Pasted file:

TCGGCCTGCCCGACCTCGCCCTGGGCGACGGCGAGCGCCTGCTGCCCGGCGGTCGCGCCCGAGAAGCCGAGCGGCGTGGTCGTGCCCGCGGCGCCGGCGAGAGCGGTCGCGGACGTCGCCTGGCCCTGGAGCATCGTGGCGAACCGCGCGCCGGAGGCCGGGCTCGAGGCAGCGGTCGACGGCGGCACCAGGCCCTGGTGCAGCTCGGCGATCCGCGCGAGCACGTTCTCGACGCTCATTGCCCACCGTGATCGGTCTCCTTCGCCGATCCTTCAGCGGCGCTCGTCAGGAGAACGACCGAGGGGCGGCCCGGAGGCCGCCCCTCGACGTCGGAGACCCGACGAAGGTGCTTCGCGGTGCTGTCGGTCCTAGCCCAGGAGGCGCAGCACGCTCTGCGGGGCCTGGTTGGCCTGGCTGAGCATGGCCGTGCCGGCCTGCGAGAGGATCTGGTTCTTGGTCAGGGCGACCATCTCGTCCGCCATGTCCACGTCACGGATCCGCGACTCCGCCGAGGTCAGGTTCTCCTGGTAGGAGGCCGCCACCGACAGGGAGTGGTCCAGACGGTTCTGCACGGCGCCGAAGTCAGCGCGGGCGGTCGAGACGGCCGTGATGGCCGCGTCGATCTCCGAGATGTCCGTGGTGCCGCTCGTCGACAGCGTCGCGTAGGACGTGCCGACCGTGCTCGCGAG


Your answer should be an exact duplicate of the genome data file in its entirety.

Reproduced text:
TCGGCCTGCCCGACCTCGCCCTGGGCGACGGCGAGCGCCTGCTGCCCGGCGGTCGCGCCCGAGAAGCCGAGCGGCGTGGTCGTGCCCGCGGCGCCGGCGAGAGCGGTCGCGGACGTCGCCTGGCCCTGGAGCATCGTGGCGAACCGCGCGCCGGAGGCCGGGCTCGAGGCAGCGGTCGACGGCGGCACCAGGCCCTGGTGCAGCTCGGCGATCCGCGCGAGCACGTTCTCGACGCTCATTGCCCACCGTGATCGGTCTCCTTCGCCGATCCTTCAGCGGCGCTCGTCAGGAGAACGACCGAGGGGCGGCCCGGAGGCCGCCCCTCGACGTCGGAGACCCGACGAAGGTGCTTCGCGGTGCTGTCGGTCCTAGCCCAGGAGGCGCAGCACGCTCTGCGGGGCCTGGTTGGCCTGGCTGAGCATGGCCGTGCCGGCCTGCGAGAGGATCTGGTTCTTGGTCAGGGCGACCATCTCGTCCGCCATGTCCACGTCACGGATCCGCGACTCCGCCGAGGTCAGGTTCTCCTGGTAGGAGGCCGCCACCGACAGGGAGTGGTCCAGACGGTTCTGCACGGCGCCGAAGTCAGCGCGGGCGGTCGAGACGGCCGTGATGGCCGCGTCGATCTCCGAGATGTCCGTGGTGCCGCTCGTCGACAGCGTCGCGTAGGACGTGCCGACCGTGCTCGCGAG